Thus far, healthcare reform has focused on reducing the size of the pie (or, more accurately, slowing the rate of the pie’s increase in size) by shrinking/enlarging some of the pieces relative to the other pieces (or, in the case of the public option, introducing a new pie-eater to the contest). It is difficult to shrink the overall size of the pie using that kind of strategy. Thankfully, there is another way. Bring doughnuts!

There is no hole in this doughnut. Americare is a basic benefit package covering everyone. In order to determine the cost of Americare, the total cost of providing care for everyone in the country for one year is calculated at Medicare rates and is divided by the total number of lives, creating a “single payer” annual premium for every individual life. It would be a low premium for three reasons:
1. By including all lives, the premium is based on the low cost of covering the “young invincibles.”
2. By forcing the cost of care to the Medicare allowable, the profit margin of the commercial insurers is eliminated.
3. While there are no deductibles, Americare has an across-the-board “co-pay” of 40% and the premium is based only on the 60% of cost actually covered.

The thing that makes this approach a doughnut instead of a pie is that the remaining 40% of the cost would be covered by the traditional pie-eaters. In that way, we can eat our doughnut and they can have their pie, too. In fact, since Americare would function like Medicare by utilizing commercial insurance companies as fiscal intermediaries to process and pay claims, the commercial insurance players would maintain multiple opportunities to feed themselves. The Medicare program would function as it does now but would provide coverage under its terms only as to the 40% co-pay. Likewise, the Medicaid programs would provide coverage for the 40% co-pay for covered beneficiaries—with coverage determined through a combination of federal and state mandates. Employer-funded groups would cover the co-pay through traditional commercial insurance. Self-employed persons would be required to purchase insurance (perhaps through a newly created insurance exchange) to cover the 40% co-pay. Individuals would also be allowed to “self-fund” the mandated insurance requirement through individual HSA investments.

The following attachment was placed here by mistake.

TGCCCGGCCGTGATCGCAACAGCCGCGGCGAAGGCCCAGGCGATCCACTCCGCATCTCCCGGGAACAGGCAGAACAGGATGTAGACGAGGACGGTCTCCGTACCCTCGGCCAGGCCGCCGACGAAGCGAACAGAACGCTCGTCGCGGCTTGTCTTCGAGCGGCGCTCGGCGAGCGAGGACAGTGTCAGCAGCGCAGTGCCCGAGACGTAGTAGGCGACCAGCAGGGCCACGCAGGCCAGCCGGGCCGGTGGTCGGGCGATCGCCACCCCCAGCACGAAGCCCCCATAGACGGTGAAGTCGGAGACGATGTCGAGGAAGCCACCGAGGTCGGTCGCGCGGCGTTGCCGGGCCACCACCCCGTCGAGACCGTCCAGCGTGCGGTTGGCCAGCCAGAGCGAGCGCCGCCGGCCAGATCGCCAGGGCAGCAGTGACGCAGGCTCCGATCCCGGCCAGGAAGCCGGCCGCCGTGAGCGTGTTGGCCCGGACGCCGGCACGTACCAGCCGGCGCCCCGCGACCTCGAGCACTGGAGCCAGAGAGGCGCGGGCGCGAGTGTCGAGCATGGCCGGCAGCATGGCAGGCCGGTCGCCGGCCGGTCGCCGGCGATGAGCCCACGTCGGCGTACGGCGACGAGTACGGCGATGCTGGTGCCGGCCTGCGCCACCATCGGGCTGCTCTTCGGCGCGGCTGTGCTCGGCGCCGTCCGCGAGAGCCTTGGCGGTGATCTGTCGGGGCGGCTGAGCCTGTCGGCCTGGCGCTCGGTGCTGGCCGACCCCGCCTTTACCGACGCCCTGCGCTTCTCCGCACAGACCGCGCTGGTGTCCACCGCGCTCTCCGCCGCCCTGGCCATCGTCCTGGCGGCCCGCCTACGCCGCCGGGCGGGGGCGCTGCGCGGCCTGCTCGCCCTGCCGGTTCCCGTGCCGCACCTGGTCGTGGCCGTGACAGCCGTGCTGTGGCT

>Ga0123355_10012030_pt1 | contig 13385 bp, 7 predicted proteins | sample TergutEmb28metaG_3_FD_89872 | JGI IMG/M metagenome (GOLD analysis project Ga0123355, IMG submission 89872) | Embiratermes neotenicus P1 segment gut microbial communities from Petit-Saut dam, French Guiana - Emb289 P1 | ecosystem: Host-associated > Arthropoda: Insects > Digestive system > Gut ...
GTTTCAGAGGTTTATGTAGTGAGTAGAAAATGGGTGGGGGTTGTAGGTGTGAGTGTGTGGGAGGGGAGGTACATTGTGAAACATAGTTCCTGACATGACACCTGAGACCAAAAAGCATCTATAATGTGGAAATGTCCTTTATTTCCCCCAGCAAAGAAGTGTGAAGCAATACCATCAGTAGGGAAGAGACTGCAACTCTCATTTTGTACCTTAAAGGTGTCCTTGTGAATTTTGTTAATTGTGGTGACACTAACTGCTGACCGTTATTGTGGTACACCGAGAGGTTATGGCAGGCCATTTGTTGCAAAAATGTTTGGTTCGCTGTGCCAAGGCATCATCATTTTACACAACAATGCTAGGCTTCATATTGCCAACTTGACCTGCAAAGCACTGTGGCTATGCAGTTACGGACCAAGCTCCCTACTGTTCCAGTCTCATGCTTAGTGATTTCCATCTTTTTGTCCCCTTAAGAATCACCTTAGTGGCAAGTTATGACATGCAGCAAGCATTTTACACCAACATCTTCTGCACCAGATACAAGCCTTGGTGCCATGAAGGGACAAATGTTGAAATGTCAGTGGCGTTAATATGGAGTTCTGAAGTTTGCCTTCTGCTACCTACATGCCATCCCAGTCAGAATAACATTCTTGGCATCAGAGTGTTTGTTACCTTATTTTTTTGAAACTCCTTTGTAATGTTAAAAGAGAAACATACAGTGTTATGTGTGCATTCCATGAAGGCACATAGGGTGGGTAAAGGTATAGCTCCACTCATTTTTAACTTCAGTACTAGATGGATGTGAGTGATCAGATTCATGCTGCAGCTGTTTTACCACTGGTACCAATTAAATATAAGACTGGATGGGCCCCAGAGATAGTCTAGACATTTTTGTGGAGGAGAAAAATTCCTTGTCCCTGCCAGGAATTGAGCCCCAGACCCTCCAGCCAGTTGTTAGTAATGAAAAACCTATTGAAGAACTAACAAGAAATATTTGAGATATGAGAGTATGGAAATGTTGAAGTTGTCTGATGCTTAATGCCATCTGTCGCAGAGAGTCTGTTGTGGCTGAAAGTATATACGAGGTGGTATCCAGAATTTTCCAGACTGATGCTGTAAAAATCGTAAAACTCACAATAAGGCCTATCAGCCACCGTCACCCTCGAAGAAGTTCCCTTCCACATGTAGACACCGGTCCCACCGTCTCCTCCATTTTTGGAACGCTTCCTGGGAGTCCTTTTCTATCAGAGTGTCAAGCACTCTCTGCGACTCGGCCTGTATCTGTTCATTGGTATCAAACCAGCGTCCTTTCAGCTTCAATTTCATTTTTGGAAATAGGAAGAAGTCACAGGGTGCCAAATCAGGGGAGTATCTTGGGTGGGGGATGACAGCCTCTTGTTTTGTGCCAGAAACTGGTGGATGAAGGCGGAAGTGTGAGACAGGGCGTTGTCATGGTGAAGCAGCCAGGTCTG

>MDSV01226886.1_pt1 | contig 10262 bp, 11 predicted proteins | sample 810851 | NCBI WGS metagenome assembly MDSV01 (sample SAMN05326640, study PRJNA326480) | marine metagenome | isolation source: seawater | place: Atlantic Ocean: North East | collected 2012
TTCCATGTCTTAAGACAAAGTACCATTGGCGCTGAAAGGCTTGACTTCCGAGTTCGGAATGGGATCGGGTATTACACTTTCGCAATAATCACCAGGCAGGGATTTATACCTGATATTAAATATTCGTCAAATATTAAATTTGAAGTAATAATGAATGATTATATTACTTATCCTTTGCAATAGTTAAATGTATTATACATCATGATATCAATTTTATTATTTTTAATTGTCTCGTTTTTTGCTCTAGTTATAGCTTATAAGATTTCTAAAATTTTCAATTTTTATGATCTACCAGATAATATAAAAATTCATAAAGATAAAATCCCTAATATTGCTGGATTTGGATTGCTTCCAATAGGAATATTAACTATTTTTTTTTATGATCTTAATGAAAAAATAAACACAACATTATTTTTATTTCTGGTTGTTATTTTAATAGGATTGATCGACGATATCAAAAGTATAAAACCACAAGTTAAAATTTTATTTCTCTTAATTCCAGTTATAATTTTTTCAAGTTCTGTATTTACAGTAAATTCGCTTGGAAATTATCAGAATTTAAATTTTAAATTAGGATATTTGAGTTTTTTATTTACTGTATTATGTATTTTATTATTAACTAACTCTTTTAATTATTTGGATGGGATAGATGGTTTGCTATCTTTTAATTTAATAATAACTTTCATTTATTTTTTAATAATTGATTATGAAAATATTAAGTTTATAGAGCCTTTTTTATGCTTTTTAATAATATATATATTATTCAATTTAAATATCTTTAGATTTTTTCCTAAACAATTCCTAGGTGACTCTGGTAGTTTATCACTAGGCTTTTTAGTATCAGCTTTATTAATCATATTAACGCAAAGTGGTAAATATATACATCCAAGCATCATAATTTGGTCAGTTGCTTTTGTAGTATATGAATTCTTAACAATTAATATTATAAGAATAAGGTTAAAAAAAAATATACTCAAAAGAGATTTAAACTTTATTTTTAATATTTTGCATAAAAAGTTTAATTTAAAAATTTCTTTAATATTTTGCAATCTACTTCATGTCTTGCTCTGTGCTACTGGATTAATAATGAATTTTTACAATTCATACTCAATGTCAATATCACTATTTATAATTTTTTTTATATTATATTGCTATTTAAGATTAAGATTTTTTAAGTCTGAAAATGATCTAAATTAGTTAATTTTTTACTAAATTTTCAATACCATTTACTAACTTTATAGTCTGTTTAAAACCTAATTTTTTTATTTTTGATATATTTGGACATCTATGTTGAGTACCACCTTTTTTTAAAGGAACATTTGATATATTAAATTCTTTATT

I discuss this Americare version of healthcare reform in more detail in my whitepaper posted on this blog. In order to control the cost of care, it is important to include economic incentives for patients to reduce over-utilization and to maintain healthy lifestyles. Therefore, the premiums for the cost of covering the 40% not covered by Americare would be based on individual rate factors. Insurers would still have incentives to offer innovative programs. There would be healthy market competition between insurers. Providers would compete on a level playing field but there would be remain opportunities for synergies in well-integrated systems.

It should be obvious as to the pay sources of the 40% co-pay, but who pays for Americare? The answer is that much of funding would come from those same pay sources. The “new” payers would be those uninsured persons mandated to pay the Americare premium. There would also be “new” monies made available from that part of the premium dollar now being paid to commercial insurance companies. That dollar would no doubt cover more lives under the Americare system. Providers—particularly the mega systems built on heavy utilization by a saturation of specialists—will howl that they cannot survive on Medicare rates. It will probably be necessary to phase in the program over four years, but providers will adapt and they will survive.